Starting a New Lesson


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Awesome! You have an idea for a new lesson.  This is one you’ve pulled out of your own creative mind or maybe you’ve seen one photo of this lesson end product, but there’s no tutorial to be found.  Where do you start?


Here’s where I begin when I am designing a lesson from scratch or near scratch.

  • Make a sample or two.
    • This will help you to decide on which materials will actually work the best and think about if it’s realistic to prep said materials.  
For example, I’ve seen projects where the background involves the use of lots of little pieces of paper or tissue paper, etc.  And I consider- Is this something I would really like to take the time to prep for 90-120 students (in a grade level)?  Is it something the students could do instead of me?  But most importantly- would completing this step be part of a valuable learning experience?  Sometimes the answer is just, no.  If that’s the case, I’ll make another sample or two to test out an alternative solution to that material.
  • Make step by step samples.  Break your project end product into stages.  You could prepare a sample of what the goal for each day’s work will be.  For example, I want to show a completed pencil drawing that’s also traced in sharpie for the end of day 1.  Or it could be broken into even smaller steps.  Example: show a paper with a completed pencil drawn foreground, the next paper shows the addition of the background and the next shows it all traced in sharpie marker.  

If you have a document camera in your classroom or can scan it into your computer, use your screen to show these samples one at a time.  This is a great way to modify for any students who may have processing difficulties.  You may also have students who benefit from having these samples photocopied for them so that they can have it right in front of them. Certain disabilities make the transfer of information from looking up at a screen to downwards at a paper very difficult.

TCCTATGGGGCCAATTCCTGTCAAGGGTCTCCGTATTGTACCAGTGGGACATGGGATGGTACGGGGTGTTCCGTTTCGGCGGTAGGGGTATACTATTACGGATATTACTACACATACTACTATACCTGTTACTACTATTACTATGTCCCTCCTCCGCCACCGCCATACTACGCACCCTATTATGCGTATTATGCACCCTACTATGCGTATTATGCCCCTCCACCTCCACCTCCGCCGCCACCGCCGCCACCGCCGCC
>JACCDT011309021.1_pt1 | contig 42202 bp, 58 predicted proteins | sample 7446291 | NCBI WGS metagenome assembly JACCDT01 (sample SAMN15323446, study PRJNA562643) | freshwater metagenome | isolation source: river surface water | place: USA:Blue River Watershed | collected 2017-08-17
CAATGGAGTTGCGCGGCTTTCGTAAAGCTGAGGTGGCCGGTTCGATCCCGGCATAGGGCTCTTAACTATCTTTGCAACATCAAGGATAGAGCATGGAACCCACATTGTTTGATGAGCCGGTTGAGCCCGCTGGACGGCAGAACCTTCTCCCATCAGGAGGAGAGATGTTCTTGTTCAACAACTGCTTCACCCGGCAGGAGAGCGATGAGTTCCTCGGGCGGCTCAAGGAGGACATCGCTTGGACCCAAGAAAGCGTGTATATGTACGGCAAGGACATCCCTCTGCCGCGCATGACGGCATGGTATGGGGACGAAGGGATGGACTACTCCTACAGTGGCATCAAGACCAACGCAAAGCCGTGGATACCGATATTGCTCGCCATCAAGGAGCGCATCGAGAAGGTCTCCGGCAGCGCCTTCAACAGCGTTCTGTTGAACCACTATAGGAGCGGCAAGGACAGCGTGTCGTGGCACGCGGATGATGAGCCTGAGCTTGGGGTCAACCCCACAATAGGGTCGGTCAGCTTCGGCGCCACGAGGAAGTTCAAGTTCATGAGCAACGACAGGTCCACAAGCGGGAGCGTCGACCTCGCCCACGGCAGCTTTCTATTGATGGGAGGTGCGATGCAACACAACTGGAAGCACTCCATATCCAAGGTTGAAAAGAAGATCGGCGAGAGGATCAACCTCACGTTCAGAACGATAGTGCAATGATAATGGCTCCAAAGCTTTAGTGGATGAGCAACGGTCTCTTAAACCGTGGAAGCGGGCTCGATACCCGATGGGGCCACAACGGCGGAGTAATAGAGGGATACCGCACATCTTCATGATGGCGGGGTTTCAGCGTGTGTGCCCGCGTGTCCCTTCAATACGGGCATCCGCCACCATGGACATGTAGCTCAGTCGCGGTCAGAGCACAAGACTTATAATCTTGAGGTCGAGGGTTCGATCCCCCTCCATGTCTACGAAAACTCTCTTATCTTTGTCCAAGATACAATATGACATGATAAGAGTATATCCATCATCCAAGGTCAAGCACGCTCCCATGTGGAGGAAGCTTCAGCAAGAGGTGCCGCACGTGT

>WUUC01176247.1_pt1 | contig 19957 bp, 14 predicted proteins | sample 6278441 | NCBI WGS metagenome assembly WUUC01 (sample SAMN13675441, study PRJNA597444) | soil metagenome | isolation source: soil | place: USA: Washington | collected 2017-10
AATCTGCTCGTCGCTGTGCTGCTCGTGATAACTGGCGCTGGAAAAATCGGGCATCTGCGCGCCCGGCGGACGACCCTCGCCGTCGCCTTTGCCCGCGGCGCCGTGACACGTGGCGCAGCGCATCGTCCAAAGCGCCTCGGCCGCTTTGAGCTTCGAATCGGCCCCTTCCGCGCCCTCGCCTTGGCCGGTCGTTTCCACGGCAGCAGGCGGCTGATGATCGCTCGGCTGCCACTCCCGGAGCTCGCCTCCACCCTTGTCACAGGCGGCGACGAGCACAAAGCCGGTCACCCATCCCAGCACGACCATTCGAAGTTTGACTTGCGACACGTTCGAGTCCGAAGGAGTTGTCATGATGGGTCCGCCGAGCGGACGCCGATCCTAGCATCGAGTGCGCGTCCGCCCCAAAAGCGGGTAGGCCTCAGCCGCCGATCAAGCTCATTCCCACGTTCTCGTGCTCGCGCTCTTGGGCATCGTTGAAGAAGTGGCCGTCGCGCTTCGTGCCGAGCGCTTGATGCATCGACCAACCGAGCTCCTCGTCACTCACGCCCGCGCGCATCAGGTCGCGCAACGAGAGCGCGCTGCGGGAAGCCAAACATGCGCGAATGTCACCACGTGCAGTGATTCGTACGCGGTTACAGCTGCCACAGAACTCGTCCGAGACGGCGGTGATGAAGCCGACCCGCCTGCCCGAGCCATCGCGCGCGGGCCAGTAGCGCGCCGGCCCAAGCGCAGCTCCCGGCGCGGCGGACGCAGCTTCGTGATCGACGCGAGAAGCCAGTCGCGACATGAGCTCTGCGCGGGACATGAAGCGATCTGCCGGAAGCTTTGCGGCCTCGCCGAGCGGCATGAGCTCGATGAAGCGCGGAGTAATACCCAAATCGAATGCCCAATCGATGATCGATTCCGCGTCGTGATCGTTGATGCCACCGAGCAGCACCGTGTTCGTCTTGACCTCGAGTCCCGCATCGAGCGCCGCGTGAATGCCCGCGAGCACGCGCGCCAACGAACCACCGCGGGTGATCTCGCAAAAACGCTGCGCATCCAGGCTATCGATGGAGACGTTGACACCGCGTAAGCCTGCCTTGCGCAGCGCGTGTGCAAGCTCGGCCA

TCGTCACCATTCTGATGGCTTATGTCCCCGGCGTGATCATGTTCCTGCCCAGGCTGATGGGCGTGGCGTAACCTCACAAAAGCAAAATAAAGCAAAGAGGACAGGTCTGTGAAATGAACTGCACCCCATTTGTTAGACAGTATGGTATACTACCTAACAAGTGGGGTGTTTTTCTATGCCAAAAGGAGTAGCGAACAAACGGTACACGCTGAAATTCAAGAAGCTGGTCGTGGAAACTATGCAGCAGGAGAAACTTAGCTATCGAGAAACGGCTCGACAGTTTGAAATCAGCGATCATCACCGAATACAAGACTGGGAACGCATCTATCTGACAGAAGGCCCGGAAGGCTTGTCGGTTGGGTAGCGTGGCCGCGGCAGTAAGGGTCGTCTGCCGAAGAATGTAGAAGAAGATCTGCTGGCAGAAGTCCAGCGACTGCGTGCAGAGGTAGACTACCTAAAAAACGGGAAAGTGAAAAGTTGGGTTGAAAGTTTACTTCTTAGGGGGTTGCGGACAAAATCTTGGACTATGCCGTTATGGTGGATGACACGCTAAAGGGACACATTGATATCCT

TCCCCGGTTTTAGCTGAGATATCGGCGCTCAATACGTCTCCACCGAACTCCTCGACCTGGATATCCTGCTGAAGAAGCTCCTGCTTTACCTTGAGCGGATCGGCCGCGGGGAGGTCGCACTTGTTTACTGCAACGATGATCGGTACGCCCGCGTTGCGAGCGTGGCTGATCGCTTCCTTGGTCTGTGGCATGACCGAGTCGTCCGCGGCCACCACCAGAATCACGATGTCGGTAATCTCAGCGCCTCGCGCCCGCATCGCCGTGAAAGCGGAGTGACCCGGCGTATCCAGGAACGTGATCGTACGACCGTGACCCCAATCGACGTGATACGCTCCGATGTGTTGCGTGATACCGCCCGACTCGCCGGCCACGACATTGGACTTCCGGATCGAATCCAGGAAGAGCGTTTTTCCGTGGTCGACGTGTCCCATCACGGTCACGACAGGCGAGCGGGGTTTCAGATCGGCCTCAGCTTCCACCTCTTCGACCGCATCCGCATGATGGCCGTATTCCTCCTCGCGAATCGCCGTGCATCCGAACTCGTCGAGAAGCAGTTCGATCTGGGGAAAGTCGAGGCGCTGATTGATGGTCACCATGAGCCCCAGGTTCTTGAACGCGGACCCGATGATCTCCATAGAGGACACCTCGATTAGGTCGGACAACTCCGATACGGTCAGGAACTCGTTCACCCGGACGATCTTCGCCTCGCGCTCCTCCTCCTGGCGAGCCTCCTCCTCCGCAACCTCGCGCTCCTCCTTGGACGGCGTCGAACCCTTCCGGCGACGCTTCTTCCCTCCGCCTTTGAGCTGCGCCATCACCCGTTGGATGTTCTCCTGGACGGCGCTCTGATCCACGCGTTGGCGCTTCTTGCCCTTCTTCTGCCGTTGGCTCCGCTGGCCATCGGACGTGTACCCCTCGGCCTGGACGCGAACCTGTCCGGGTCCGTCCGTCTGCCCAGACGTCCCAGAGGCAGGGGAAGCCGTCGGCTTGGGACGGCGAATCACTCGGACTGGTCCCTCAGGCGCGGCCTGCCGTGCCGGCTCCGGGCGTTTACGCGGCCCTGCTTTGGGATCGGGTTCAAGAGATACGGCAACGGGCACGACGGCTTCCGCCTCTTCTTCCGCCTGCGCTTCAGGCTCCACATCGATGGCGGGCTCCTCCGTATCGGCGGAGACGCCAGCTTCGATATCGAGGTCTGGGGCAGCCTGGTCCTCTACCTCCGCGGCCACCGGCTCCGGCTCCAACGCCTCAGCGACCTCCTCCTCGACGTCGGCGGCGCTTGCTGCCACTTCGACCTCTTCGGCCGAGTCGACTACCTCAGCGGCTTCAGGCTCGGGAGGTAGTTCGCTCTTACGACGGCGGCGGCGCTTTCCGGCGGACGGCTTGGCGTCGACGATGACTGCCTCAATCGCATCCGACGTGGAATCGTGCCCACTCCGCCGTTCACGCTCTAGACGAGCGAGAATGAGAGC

It’s not that we want to encourage that everyone’s art looks the same, it’s that we want to provide a road map for our students of where we are headed.  It really helps to know what the general goal is.  You give your directions orally, show them in a demonstration, this is a way to hit one more learning style and provide visual cues.
  • Prep the materials.  Start with what you’ll need for day one. As I see my students once per week this means I am preparing for just one or two steps. So cut all the paper to the size you want it, pour the paint into cups, make the copies of the samples.  If I need a set of paints for each table, I use plastic trays to organize five sets of paint cups (I have five tables in my art room).  This way when that class is ready, I can direct my student helpers to place a tray on each table.  As far as painting is concerned, I always keep my water cups filled and on a tray so that I can easily bring them to my supply area and again direct students to retrieve water cups for their table.